1-2-3 Come Do Some Vowel Activities With Me
Today I'm featuring 4 of my newest vowel packets. I hope your students enjoy them as much as mine did.
First up are my word wheels and puzzles. They are my way of grabbing students’ attention, so they’ll want to practice vowel pairs, which can be a bit tedious on the road to fluency.
The crafty little twist of a wheel, and game-like aspect of making a puzzle, is a fresh alternative to a worksheet, which students really enjoy, and has been extremely successful in improving fluency, while building their vocabularies as well.
Both the wheels and puzzles come in color, so you can use them for an independent center, as well as black & white, so children can make their own.
I’ve also included a “Trace, Write & Alphabetize” worksheet, if you want your kiddos to show that they’ve worked on those center activities.
There are puzzles and wheels for ai, ay, ea, ee & oa vowel pairs. Some have six sections, others 10.
Next up is a "Vowel Owl" packet. It's stuffed with a variety of super-fun ways to practice those tricky vowel pairs: ai, ay, ea, ee, & oa, which help build vocabulary & fluency.
There are games, sorting mats, worksheets, puzzles, posters, an “All Aboard the Vowel Train” booklet, as well as a paper chain and “flip up” craftivity, plus an emergent reader, 1-page story, which includes 80 Dolch sight words!
We all know that “Practice makes perfect”, but simply reading and writing words can become a bit tedious.
So, if you want your kiddos to get them excited to practice their word work, tell them they’re going to get to make a paper chain, where they trace and write the vowel pair words, color the pictures, then link them all up.
Working in an independent center, putting together a puzzle, then recording the results, or playing a word game with a partner or as a small group, also creates interest, and helps improve fluency.
Whenever I could, I also tossed in a bit of math practice (Tally marks, counting, adding, and analyzing data.) Mixing math with literacy gives you more bang for your time too!
The vowel-pair number puzzles, also mix math with literacy, as they practice sequencing numbers from 1-10, counting backwards from 10-1, plus skip counting by 2s, 5s, and 10s.
The puzzles come in full color to use for an independent math center, as well as black & white, so that students can color and cut to make a puzzle of their own.
For an interesting bulletin board, have children glue the pieces of their puzzle on a sheet of construction paper, leaving a small gap in-between, creating a mosaic effect.
Finally, since I'm celebrating Seuss for the entire month of March, I decided to make a Seuss-themed vowel packet, and came up with "Vowel Prowl" with the Cat in the Hat.
Even though I designed this packet with Seuss's crazy cat in mind, it also works "purr-fectly" with any other cat, like Pete! Simply color the patterns blue for you know who.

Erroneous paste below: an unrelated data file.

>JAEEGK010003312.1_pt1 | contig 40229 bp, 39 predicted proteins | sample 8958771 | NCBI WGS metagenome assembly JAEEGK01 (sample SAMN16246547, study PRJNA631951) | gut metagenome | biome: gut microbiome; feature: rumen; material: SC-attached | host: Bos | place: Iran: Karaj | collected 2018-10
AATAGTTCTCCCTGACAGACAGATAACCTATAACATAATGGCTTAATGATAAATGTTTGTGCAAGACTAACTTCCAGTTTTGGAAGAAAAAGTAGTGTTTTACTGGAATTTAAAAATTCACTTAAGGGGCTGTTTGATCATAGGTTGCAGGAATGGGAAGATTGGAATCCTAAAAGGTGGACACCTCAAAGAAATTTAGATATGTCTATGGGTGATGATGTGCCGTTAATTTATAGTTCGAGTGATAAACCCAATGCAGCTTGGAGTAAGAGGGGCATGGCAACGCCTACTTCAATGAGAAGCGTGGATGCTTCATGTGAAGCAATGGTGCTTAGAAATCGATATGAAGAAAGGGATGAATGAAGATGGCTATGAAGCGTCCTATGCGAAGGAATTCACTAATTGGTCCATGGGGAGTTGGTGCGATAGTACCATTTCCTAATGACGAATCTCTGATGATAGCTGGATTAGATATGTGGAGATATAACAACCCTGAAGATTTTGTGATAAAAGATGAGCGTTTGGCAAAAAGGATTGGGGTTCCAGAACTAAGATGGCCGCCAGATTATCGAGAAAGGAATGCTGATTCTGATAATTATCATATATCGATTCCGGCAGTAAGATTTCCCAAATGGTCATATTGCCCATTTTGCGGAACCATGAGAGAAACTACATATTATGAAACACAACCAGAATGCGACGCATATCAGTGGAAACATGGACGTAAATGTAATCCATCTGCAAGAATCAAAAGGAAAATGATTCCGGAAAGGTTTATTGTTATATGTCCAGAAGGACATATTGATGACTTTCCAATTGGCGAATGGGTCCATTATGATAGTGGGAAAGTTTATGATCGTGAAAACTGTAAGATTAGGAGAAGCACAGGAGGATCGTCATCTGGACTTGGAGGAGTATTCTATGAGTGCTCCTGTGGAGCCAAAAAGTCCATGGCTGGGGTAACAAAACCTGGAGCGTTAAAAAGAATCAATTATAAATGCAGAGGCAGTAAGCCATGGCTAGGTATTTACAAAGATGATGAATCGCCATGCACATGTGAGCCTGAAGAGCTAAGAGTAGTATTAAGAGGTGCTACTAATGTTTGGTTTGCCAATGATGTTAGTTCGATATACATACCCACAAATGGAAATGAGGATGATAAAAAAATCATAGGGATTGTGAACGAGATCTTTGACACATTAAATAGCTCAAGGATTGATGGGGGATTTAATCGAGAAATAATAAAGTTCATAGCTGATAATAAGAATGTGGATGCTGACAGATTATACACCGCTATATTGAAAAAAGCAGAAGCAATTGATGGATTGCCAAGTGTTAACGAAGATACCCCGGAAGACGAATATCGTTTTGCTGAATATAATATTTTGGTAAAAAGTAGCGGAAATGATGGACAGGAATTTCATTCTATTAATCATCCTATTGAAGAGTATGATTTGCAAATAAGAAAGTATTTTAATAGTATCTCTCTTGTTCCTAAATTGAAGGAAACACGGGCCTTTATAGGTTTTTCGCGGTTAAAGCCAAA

The packet includes:
* 2, "We are on the prowl for a vowel” posters
* Vowel song-poster to the tune of BINGO, with matching AEIOU letter cards
* 4 vowel worksheets
* A “tally time” listening & following directions activity
* 3 options for a “Popsicle stick “long or short” puppet pal.
* 3 options for “long or short” vowel “header” cards to put in sorting cups
* 60 mini word cards for sorting
* 2 sorting mats
* 10, alphabetical lists of long and short vowel words
* 2, “I’m On The Vowel Prowl” word journals, with 10 pages. (2-on-a-page patterns to conserve paper.
Just in time for your March is Reading Month activities, today's featured FREEBIE is aSeuss-themed reading log. I hope you find it useful.
Well that's it for today. I can't believe it's snowing again! That lion continues to roar here in Michigan.
Oh well, since I'm cooped up like the kids in the Cat in the Hat story, I may as well design some Horton "stuff". Wishing you a heart-full of springtime.
"Step with care and great tact, and remember that Life's a Great Balancing Act!" -Dr. Seuss
1-2-3 Come Do Some Vowel Activities With Me
The letter Yy is quite a unique letter, in that it can be both a consonant and vowel.
To complicate matters, the Y has several different phonemes (sounds). It can have a long e sound, as in worry, as well as a long i sound, as in fly.
With that in mind, I designed this Ys Guys & Spies packet, as recognizing special spellings for vowel sounds is part of successful decoding & word recognition.
Just like my best-selling ”Vowels & Villains” packet, instead of students being frustrated and tripped up with “exceptions to the rules”, they are prepared and get excited when they find a “spy” that they can “jail”.
The packet includes:
* A letter Y craftivity, where students create 3 different “Ys Guys“ writing the various Y words on their letters.
I've named them "Regular Y Guy" for words beginning with the letter Yy and having the "ya" sound, "Sky the Sly Spy Y Guy" for words ending with the letter Yy & having the long i sound, and then there's "Shifty the Shady Lady", for words ending with a Yy and having the long e sound.